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AISI HEARTENED BY 301 DECISION, BUT VERY Disappointed As Administration
Delays REPORT AND OPPORTUNITY TO NAME CHINA A CURRENCY MANIPULATOR;
SAYS IT IS Critical Now for the Senate to Take Action
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Washington, D.C. – American Iron and Steel Institute (AISI) President and CEO Thomas J. Gibson issued the following statement in response to today’s decision announced by U.S. Treasury Secretary Timothy Geithner to delay its semi-annual International Economic and Exchange Rate Policies Report to Congress, once again putting off an opportunity to name China as a currency manipulator.

While we are heartened by the Administration’s decision to accept the section 301 petition on green technology issues, we are very disappointed with the decision today to delay the currency report,  once again failing to seize the opportunity to name China as a currency manipulator.  China’s currency undervaluation gives its manufacturers as much as a 40 percent subsidy for its exports, which has greatly harmed American manufacturers at the cost of millions of high-value American jobs.  This decision is particularly surprising considering that during his September 16 testimony before the U.S. House Ways & Means Committee, U.S. Treasury Secretary Timothy Geithner acknowledged that ‘heavy intervention’ by the Chinese government keeps the yuan undervalued, to the detriment of other nations.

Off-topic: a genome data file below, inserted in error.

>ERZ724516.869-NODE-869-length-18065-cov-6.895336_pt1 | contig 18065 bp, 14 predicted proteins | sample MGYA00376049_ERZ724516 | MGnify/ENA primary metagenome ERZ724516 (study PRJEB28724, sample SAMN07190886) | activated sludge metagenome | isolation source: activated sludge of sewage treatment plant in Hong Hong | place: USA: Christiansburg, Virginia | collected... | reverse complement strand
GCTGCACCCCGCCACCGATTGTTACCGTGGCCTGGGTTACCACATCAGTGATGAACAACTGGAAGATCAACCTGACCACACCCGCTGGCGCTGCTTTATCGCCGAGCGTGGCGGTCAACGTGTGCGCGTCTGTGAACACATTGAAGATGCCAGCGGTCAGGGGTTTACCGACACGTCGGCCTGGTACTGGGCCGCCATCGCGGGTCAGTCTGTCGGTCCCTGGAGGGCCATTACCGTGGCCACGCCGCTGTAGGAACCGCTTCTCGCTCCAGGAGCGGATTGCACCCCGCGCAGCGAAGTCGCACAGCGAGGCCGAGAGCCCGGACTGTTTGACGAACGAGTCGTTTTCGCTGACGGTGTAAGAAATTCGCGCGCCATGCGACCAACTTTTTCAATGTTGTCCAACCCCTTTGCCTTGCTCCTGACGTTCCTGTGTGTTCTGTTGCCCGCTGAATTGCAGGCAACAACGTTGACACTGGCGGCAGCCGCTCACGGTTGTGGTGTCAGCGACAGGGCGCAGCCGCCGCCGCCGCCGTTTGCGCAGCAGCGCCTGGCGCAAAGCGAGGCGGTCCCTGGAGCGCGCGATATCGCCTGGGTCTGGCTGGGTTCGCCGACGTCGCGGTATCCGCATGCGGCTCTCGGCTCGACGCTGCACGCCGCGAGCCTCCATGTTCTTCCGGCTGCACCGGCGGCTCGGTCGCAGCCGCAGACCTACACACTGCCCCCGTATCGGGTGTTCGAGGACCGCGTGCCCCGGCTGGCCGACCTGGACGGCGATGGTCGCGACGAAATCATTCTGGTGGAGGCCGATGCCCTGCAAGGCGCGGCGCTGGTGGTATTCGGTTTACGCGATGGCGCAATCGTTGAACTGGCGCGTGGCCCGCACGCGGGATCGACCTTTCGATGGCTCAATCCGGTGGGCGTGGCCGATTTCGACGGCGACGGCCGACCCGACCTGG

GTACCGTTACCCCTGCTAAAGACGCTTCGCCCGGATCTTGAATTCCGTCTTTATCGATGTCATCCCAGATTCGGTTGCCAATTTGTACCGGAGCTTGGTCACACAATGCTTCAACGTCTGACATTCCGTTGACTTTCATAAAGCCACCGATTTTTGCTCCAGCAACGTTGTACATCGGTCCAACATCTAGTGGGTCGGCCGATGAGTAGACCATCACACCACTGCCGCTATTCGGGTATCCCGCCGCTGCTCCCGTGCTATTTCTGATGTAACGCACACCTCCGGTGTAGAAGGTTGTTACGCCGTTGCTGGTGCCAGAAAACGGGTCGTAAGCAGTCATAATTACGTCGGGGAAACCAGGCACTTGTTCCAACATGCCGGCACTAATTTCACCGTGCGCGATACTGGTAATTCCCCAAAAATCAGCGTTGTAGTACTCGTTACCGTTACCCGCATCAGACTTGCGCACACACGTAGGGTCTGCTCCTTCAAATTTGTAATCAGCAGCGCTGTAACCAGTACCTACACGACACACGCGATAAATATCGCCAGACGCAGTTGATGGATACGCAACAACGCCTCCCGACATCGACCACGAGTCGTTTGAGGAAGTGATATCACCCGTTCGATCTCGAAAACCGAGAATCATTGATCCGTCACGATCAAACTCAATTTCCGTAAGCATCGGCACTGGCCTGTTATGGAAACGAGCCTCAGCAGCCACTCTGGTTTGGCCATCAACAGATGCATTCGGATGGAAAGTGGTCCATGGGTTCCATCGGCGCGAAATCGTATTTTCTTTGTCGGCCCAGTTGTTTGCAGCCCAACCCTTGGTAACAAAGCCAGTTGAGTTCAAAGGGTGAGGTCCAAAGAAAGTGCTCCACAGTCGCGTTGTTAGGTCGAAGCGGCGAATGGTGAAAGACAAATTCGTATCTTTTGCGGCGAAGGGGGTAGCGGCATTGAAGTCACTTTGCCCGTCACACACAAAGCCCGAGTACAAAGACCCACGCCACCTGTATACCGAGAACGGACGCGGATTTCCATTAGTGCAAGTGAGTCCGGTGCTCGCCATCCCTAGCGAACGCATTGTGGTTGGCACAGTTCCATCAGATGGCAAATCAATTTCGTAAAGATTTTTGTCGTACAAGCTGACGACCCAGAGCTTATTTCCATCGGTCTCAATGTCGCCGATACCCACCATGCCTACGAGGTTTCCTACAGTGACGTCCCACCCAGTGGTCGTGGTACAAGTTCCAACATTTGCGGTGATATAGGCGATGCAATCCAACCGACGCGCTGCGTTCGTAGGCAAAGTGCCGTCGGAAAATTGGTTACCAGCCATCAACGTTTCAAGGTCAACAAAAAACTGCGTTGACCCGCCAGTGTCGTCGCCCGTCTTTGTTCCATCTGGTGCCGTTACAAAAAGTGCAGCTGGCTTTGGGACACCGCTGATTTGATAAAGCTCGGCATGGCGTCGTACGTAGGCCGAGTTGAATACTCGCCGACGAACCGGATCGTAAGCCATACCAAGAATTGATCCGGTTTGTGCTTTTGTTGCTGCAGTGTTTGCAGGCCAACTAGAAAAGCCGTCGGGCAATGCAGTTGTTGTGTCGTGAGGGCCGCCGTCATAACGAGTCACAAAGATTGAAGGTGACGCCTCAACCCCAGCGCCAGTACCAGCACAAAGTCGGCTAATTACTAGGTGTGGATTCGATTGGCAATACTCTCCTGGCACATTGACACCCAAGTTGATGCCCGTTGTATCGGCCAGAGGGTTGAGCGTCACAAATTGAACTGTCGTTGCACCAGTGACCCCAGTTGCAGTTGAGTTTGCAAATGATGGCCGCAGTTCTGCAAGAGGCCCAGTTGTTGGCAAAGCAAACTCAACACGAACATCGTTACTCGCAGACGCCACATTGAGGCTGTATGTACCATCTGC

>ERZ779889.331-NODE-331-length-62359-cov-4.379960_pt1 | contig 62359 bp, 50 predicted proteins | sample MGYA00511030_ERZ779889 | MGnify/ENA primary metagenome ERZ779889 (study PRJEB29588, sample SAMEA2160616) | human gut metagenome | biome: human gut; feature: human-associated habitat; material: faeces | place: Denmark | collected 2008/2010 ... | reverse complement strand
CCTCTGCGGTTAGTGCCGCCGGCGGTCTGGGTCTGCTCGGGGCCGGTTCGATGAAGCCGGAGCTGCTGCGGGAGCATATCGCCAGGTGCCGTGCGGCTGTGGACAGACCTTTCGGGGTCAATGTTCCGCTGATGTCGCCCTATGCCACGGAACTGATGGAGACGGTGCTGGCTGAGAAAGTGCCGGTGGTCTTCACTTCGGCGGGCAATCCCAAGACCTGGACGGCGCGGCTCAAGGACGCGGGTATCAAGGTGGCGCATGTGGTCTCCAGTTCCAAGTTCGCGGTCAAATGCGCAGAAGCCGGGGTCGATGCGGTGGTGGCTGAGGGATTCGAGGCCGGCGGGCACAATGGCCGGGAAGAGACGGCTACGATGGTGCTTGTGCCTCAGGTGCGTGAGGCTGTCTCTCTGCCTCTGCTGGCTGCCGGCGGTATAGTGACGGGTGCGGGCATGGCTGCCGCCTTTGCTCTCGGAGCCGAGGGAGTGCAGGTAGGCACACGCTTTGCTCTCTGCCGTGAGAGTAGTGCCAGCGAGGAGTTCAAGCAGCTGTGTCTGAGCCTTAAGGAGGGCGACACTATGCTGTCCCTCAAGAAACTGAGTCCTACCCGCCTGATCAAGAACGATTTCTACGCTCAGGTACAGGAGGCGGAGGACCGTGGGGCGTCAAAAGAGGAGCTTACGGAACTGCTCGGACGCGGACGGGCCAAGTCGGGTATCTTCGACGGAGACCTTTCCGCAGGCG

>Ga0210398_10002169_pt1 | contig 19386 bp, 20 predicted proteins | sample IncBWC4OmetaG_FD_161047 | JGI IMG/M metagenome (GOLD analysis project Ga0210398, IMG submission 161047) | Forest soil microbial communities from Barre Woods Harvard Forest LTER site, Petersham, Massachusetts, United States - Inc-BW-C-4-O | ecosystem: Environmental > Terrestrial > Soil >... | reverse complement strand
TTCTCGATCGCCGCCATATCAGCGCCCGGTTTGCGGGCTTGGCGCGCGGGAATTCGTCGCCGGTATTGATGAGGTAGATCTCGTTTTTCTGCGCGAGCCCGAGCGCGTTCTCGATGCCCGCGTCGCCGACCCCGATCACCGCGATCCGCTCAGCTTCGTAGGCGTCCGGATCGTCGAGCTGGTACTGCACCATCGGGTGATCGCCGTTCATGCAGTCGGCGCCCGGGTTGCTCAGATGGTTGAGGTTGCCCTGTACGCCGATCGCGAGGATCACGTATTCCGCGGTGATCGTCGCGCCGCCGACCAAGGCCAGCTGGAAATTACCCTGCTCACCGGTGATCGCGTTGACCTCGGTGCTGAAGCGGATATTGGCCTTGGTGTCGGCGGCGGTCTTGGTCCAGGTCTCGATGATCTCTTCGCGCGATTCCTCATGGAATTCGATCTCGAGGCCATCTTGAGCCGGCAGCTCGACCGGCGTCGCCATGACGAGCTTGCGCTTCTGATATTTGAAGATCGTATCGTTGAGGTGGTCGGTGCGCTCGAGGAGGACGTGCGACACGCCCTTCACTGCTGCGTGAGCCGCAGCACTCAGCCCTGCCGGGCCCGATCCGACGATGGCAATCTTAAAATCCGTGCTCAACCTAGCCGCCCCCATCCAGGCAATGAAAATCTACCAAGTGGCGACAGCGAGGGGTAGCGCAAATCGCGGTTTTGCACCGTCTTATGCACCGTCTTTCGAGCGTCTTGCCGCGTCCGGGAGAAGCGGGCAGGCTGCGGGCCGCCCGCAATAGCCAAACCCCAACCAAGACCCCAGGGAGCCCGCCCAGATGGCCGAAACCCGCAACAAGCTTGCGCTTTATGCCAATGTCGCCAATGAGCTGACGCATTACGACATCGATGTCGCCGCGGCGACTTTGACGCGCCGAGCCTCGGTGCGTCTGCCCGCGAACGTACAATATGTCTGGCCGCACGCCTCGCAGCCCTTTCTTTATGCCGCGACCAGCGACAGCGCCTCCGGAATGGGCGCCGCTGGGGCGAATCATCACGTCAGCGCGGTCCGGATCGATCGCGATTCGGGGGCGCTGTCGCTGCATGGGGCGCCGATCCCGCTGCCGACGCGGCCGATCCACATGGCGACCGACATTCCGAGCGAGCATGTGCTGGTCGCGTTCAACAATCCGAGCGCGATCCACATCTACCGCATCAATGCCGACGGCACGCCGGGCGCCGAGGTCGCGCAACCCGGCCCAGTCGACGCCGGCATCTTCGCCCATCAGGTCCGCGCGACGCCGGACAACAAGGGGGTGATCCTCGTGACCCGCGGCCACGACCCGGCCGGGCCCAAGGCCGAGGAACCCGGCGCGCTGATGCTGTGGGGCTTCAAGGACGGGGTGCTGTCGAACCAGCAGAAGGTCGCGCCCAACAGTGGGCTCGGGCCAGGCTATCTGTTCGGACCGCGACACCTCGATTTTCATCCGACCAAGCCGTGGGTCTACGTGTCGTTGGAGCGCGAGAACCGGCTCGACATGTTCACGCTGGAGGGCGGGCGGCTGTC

Now we must look to Congress to level the playing field by enacting an effective trade remedy tool to deal with the problem of fundamental currency misalignment by China and other governments.  On September 29, the House of Representatives passed by an overwhelming margin (348-79 vote), the Currency Reform for Fair Trade Act (H.R. 2378), bipartisan legislation that gives U.S. manufacturers the ability to seek a legal remedy for injurious currency subsidies of the type maintained by China and other governments.  Now it is time for the Senate to take action.

The steel industry urges the Senate to pass H.R. 2378 before the end of the 111th Congress and to send the legislation to President Obama for his signature.  Unless the Senate acts before the end of the year, the legislation will expire and we will have missed a critical opportunity to put hard-working Americans back to work.”  

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